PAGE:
• A more dangerous, stressful, polluted and less convenient walking experience for those GO customers who still choose to begin and/or end their trip on foot
  • A decrease in the viability of any future, transit-oriented development, the success of which relies not just on good transit but also on good pedestrian connections
  • An increase in vehicular congestion both at and within the general proximity of GO stations
  • A significant rise in the need for additional parking for GO customers, resulting in Inflated costs of up to $1 billion
  • A shifting of resources towards the periphery of GO’s catchment area at the expense of major urban areas (which are particularly dependent on multimodal access) …
  • Putting the prospects of projects such as SmartTrack at risk

Read the full report (PDF) to see further details and analysis.

Image of pedestrians, cyclists and streetcar
Latest Issues

#BuildTheVisionTO Election Survey Results Released

Walk Toronto partnered with the Toronto Centre for Active Transportation, 8 80 Cities, Friends and Families for Safe Streets,  and Cycle Toronto to develop an election survey for the 2018 Toronto municipal election. The coalition released the results of their election survey, #BuildTheVisionTO, on October 18, 2018.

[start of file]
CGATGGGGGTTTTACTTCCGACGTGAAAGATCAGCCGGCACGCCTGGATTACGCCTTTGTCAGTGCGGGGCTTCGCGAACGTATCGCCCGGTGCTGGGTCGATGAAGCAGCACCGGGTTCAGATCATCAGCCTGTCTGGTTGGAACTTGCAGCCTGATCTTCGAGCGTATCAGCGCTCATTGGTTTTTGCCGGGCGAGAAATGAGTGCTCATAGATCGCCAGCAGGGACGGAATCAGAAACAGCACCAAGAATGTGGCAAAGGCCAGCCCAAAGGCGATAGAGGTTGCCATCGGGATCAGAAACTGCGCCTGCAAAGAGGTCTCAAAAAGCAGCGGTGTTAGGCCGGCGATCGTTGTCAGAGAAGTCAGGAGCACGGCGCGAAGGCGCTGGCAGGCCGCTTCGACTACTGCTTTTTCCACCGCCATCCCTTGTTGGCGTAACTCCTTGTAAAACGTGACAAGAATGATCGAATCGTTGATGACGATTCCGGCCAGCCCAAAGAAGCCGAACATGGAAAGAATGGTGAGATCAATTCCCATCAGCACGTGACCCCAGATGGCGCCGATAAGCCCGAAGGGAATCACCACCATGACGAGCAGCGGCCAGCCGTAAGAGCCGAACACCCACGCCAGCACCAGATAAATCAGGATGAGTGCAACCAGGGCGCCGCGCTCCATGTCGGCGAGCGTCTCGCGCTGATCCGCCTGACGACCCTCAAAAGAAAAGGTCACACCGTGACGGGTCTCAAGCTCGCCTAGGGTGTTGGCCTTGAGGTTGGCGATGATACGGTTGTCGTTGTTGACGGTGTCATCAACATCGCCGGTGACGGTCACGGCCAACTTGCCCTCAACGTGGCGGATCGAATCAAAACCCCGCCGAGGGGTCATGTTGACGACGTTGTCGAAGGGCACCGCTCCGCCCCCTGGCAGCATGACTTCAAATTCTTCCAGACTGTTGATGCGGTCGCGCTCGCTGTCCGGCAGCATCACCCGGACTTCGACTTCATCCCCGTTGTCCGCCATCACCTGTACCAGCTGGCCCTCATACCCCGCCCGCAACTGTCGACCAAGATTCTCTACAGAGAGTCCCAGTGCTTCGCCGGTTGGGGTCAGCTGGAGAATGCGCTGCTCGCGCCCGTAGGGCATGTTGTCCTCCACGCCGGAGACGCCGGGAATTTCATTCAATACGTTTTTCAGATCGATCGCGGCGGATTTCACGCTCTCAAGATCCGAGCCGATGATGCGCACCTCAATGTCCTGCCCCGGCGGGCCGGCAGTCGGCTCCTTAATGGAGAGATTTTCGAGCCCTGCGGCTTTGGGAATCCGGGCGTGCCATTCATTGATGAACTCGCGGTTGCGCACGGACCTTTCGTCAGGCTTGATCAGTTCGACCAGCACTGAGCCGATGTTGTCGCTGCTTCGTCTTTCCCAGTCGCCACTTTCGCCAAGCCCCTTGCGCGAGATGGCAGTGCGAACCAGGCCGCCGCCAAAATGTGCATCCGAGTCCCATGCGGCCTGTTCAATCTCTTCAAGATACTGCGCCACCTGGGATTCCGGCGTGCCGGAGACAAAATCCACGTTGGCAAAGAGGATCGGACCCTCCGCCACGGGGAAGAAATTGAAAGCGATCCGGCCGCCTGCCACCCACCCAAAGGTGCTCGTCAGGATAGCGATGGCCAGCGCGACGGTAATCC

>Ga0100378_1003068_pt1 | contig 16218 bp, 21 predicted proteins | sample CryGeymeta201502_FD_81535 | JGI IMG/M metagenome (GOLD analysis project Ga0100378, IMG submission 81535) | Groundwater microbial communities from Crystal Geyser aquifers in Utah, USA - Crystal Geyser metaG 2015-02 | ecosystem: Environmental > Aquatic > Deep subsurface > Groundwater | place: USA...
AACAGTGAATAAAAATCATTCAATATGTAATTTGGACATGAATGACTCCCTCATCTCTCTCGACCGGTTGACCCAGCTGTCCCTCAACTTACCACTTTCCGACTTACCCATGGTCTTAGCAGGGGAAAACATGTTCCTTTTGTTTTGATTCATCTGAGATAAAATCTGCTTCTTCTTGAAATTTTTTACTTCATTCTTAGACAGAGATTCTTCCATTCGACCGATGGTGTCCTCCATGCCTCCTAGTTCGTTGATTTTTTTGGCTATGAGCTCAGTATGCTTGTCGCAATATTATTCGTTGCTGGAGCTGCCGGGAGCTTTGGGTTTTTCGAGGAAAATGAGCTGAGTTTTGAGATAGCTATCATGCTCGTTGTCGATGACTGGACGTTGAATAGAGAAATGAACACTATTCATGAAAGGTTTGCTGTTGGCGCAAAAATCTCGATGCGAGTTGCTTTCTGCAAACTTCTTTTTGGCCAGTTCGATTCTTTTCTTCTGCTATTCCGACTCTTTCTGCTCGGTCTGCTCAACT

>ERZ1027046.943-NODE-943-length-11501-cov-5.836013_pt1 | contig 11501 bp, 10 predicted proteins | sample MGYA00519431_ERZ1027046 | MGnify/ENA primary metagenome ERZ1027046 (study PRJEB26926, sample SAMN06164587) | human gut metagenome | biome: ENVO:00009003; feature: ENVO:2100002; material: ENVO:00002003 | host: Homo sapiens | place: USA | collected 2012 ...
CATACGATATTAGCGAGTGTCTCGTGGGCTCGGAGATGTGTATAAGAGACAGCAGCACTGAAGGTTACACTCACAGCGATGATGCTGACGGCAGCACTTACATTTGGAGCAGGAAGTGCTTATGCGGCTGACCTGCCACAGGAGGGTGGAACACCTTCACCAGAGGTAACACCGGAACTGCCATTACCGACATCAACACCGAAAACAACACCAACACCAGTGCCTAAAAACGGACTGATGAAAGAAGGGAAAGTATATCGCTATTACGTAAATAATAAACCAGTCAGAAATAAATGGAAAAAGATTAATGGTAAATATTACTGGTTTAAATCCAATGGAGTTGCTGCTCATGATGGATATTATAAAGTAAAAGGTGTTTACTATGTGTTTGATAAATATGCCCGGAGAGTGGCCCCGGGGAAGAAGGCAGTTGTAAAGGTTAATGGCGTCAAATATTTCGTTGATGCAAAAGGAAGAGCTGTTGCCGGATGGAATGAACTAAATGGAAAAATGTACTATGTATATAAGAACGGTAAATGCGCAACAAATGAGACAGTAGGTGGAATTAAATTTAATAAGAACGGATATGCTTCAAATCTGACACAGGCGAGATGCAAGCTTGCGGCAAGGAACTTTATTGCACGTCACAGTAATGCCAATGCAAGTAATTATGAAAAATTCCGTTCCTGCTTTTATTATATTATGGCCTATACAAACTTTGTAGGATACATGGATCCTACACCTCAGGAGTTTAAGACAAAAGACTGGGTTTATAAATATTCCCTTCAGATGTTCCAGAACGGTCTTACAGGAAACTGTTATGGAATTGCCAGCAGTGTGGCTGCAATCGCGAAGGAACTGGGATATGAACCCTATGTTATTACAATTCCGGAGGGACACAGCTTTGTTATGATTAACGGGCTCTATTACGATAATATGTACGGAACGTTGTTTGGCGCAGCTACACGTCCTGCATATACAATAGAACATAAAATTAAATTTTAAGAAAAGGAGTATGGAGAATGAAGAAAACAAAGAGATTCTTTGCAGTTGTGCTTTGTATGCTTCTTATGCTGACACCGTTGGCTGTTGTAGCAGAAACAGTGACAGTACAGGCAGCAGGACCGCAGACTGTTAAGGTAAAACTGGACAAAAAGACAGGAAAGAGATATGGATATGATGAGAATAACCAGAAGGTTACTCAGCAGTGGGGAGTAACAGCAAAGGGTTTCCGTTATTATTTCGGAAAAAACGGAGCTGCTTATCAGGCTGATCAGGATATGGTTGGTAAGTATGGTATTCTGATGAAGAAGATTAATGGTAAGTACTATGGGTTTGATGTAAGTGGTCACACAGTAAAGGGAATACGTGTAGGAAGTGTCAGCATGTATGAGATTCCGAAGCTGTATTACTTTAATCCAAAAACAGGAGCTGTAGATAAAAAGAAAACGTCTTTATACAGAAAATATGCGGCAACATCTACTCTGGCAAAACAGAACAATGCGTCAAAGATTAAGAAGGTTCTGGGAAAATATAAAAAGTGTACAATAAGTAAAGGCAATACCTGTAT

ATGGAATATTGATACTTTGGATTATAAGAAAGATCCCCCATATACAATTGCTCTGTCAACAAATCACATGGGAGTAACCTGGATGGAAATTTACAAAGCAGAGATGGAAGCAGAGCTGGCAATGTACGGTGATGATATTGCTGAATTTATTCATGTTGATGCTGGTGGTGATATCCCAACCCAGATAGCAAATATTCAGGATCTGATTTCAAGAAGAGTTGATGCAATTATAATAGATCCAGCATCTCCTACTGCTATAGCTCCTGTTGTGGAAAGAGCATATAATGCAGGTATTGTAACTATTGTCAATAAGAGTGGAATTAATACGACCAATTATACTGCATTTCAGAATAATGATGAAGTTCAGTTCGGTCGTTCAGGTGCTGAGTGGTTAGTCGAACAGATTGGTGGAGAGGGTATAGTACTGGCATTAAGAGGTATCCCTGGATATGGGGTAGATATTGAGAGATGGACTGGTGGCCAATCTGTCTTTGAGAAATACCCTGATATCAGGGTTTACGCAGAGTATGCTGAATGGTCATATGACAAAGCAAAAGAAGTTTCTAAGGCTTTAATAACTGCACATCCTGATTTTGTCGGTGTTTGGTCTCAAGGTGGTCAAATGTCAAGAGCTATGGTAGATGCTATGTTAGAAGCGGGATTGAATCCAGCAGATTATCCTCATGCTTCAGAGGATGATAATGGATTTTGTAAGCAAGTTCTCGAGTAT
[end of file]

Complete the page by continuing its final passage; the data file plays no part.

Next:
One third of city council candidates running in next week’s election and ten mayoral candidates (including the top two contenders) responded to the survey. Their answers were overwhelmingly positive. The survey asked candidates to commit to 15 priorities for building streets where people of all ages and abilities can get around actively, sustainably and safely.

Beyond election candidates, the 15 priorities have also drawn support from more than a dozen associations, organizations and community leaders, including academics, healthcare practitioners, road safety organizations, and advocates for people with disabilities.